Pigweed (Ralstonia pseudoacacia) is one of the most common invasive weeds in pastures. It grows rapidly and it’s very difficult to eradicate even with expensive herbicides.
If you are not careful, you may end up killing other plants or livestock. The best way to eliminate pigweeds from your pasture is through proper management practices.
What Is Pigweed?
Pigweeds are annual grasses that have adapted to survive in areas where they were once common. They grow slowly and spread quickly when conditions allow them to do so. When pigs eat these perennial grasses, the plant dies back and new plants take its place. This causes a cycle of growth and death which is what makes pigweeds so troublesome. These perennials need time to recover after being eaten by animals before they can start growing again.
How Can You Get Rid Of Pigweed?
The first step to getting rid of pigweed is understanding that it exists at all. Pigs love eating perennial grasses like pigweed, but they don’t really like them enough to stay away from them. Once you understand this fact, then you can begin to manage your pasture effectively without having to resort to using chemicals.
The best way to eradicate pigweed is by grazing sheep. Sheep are natural herbivores and prefer eating grass and other plants.
They tend to avoid pigweeds, but if there is no other food available then they will eat it. The sheep’s digestive system allows them to process the pigweed without any ill effects, but it kills the plant after consumption. This is a great method for eliminating pigweed from your pasture without resorting to using chemicals.
What About Humans Eating Pigweed?
Some people may find pigweed to be an acquired taste or not tasty at all, but there are many people who can safely eat it without any ill effects. For those people wanting to get rid of pigweed, this is a great way to do so. The plant will kill the plant through starvation if you eat enough of it. However, this method does have some downsides and should only be considered as a last resort.
A Word Of Caution
Pigweeds contain a toxin known as microcystin, which is a liver toxin. If you have a weak liver, then eating pigweed could lead to health issues or even death.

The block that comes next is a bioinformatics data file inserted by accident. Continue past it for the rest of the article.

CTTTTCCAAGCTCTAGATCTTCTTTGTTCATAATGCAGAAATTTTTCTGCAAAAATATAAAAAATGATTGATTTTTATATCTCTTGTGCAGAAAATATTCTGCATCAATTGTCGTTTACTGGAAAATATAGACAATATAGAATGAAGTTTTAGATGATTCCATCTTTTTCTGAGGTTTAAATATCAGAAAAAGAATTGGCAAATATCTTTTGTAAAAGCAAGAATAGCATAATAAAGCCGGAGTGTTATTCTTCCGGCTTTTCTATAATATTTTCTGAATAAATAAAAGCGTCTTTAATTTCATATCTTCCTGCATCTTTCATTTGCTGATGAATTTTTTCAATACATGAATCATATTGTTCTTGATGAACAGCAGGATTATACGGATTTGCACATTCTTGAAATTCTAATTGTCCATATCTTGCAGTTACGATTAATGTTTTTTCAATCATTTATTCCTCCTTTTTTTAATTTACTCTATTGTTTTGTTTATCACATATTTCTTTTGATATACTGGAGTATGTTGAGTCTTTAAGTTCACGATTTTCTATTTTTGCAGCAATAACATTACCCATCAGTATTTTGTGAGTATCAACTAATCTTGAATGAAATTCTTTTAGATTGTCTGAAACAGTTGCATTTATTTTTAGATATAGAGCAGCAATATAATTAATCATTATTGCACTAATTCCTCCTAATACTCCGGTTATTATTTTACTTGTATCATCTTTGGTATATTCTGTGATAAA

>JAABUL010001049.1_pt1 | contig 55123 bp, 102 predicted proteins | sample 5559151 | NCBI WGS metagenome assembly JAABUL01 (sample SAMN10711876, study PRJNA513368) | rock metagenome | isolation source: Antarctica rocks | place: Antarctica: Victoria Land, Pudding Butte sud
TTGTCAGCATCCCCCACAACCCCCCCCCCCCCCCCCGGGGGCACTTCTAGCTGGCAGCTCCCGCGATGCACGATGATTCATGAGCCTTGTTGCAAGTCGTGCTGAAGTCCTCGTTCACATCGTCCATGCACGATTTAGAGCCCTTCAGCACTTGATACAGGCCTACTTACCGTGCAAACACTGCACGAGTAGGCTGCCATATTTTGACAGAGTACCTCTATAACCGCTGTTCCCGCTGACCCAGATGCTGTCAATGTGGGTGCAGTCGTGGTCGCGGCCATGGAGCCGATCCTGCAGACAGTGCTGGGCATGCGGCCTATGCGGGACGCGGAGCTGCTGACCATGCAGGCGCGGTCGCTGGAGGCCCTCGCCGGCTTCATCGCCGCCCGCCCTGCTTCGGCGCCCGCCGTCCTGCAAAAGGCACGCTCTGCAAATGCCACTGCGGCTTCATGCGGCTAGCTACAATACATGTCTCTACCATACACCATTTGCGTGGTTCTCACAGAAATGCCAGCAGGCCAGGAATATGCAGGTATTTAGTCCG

Only eat pigweed if you are absolutely sure that it does not contain this toxin. When in doubt, throw it out!
Sources & references used in this article:
Herbicidal effects of vinegar and a clove oil product on redroot pigweed (Amaranthus retroflexus) and velvetleaf (Abutilon theophrasti) by GJ Evans, RR Bellinder, MC Goffinet – Weed Technology, 2009 – BioOne
Weed interference with cotton (Gossypium hirsutum). II. Tumble pigweed (Amaranthus albus) by DW Rushing, DS Murray, LM Verhalen – Weed Science, 1985 – JSTOR
Differential gas exchange responses of two biotypes of redroot pigweed to atrazine by LD West, TJ Muzik, RE Witters – Weed Science, 1976 – JSTOR
Brassica cover cropping: II. Effects on growth and interference of green bean (Phaseolus vulgaris) and redroot pigweed (Amaranthus retroflexus) by ER Haramoto, ER Gallandt – Weed science, 2005 – BioOne
Light limitation of reproduction and variation in the allometric relationship between reproductive and vegetative biomass in Amaranthus retroflexus (redroot pigweed) by SM McLachlan, SD Murphy, M Tollenaar… – Journal of Applied …, 1995 – JSTOR
Glufosinate efficacy, absorption, and translocation in amaranth as affected by relative humidity and temperature by E Coetzer, K Al-Khatib, TM Loughin – Weed Science, 2001 – BioOne
UHF electromagnetic energy for weed control in vegetables by RM Menges, JR Wayland – Weed Science, 1974 – JSTOR
The effects of reduced doses and application timing of metribuzin on redroot pigweed (Amaranthus retroflexus L.) and wild mustard (Sinapis arvensis L.) by İ Kahramanoğlu, FN Uygur – Turkish Journal of Agriculture …, 2010 – journals.tubitak.gov.tr